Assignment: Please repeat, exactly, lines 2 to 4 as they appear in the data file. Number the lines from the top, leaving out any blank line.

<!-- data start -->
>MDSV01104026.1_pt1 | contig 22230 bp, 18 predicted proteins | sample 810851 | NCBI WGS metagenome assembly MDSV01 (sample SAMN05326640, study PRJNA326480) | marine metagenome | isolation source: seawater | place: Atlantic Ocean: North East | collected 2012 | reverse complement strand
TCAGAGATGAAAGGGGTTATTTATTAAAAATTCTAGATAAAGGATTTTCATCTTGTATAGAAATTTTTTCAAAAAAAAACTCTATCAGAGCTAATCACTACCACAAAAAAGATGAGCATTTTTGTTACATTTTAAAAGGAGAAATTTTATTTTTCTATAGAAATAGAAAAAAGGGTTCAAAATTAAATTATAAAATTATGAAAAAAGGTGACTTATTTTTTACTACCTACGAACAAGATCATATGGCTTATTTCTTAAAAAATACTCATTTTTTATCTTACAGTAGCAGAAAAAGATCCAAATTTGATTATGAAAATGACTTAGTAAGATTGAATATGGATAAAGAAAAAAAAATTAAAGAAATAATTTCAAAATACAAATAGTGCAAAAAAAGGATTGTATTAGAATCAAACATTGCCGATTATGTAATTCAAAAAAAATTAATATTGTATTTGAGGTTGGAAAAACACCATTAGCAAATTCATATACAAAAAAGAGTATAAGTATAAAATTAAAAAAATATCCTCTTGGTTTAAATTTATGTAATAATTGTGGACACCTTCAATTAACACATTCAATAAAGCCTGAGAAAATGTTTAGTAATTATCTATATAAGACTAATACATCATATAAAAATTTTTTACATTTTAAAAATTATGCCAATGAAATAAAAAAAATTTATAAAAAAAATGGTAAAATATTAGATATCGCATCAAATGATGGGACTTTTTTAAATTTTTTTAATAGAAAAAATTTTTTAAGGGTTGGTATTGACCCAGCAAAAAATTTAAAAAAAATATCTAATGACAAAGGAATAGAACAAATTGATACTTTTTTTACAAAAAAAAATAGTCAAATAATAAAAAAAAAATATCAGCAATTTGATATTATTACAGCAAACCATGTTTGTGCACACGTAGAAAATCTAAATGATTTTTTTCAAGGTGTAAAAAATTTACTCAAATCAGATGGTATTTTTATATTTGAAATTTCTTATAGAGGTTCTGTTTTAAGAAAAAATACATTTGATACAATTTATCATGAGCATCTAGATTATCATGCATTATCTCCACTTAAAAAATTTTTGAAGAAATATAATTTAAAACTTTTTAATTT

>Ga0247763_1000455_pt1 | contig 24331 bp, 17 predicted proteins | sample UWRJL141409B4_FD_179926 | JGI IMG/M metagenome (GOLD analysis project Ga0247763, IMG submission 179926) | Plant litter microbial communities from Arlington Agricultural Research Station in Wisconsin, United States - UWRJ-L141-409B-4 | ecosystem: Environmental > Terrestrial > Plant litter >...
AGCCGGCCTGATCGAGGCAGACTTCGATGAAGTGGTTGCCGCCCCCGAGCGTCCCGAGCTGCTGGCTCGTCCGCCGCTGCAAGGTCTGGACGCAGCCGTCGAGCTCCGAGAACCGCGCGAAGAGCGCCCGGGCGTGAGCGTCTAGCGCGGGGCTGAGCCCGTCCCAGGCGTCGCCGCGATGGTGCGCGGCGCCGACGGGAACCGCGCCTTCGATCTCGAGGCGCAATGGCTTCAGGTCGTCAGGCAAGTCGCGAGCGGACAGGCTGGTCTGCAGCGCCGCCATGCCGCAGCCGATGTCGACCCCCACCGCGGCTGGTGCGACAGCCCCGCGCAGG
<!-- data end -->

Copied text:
TCAGAGATGAAAGGGGTTATTTATTAAAAATTCTAGATAAAGGATTTTCATCTTGTATAGAAATTTTTTCAAAAAAAAACTCTATCAGAGCTAATCACTACCACAAAAAAGATGAGCATTTTTGTTACATTTTAAAAGGAGAAATTTTATTTTTCTATAGAAATAGAAAAAAGGGTTCAAAATTAAATTATAAAATTATGAAAAAAGGTGACTTATTTTTTACTACCTACGAACAAGATCATATGGCTTATTTCTTAAAAAATACTCATTTTTTATCTTACAGTAGCAGAAAAAGATCCAAATTTGATTATGAAAATGACTTAGTAAGATTGAATATGGATAAAGAAAAAAAAATTAAAGAAATAATTTCAAAATACAAATAGTGCAAAAAAAGGATTGTATTAGAATCAAACATTGCCGATTATGTAATTCAAAAAAAATTAATATTGTATTTGAGGTTGGAAAAACACCATTAGCAAATTCATATACAAAAAAGAGTATAAGTATAAAATTAAAAAAATATCCTCTTGGTTTAAATTTATGTAATAATTGTGGACACCTTCAATTAACACATTCAATAAAGCCTGAGAAAATGTTTAGTAATTATCTATATAAGACTAATACATCATATAAAAATTTTTTACATTTTAAAAATTATGCCAATGAAATAAAAAAAATTTATAAAAAAAATGGTAAAATATTAGATATCGCATCAAATGATGGGACTTTTTTAAATTTTTTTAATAGAAAAAATTTTTTAAGGGTTGGTATTGACCCAGCAAAAAATTTAAAAAAAATATCTAATGACAAAGGAATAGAACAAATTGATACTTTTTTTACAAAAAAAAATAGTCAAATAATAAAAAAAAAATATCAGCAATTTGATATTATTACAGCAAACCATGTTTGTGCACACGTAGAAAATCTAAATGATTTTTTTCAAGGTGTAAAAAATTTACTCAAATCAGATGGTATTTTTATATTTGAAATTTCTTATAGAGGTTCTGTTTTAAGAAAAAATACATTTGATACAATTTATCATGAGCATCTAGATTATCATGCATTATCTCCACTTAAAAAATTTTTGAAGAAATATAATTTAAAACTTTTTAATTT

>Ga0247763_1000455_pt1 | contig 24331 bp, 17 predicted proteins | sample UWRJL141409B4_FD_179926 | JGI IMG/M metagenome (GOLD analysis project Ga0247763, IMG submission 179926) | Plant litter microbial communities from Arlington Agricultural Research Station in Wisconsin, United States - UWRJ-L141-409B-4 | ecosystem: Environmental > Terrestrial > Plant litter >...
AGCCGGCCTGATCGAGGCAGACTTCGATGAAGTGGTTGCCGCCCCCGAGCGTCCCGAGCTGCTGGCTCGTCCGCCGCTGCAAGGTCTGGACGCAGCCGTCGAGCTCCGAGAACCGCGCGAAGAGCGCCCGGGCGTGAGCGTCTAGCGCGGGGCTGAGCCCGTCCCAGGCGTCGCCGCGATGGTGCGCGGCGCCGACGGGAACCGCGCCTTCGATCTCGAGGCGCAATGGCTTCAGGTCGTCAGGCAAGTCGCGAGCGGACAGGCTGGTCTGCAGCGCCGCCATGCCGCAGCCGATGTCGACCCCCACCGCGGCTGGTGCGACAGCCCCGCGCAGG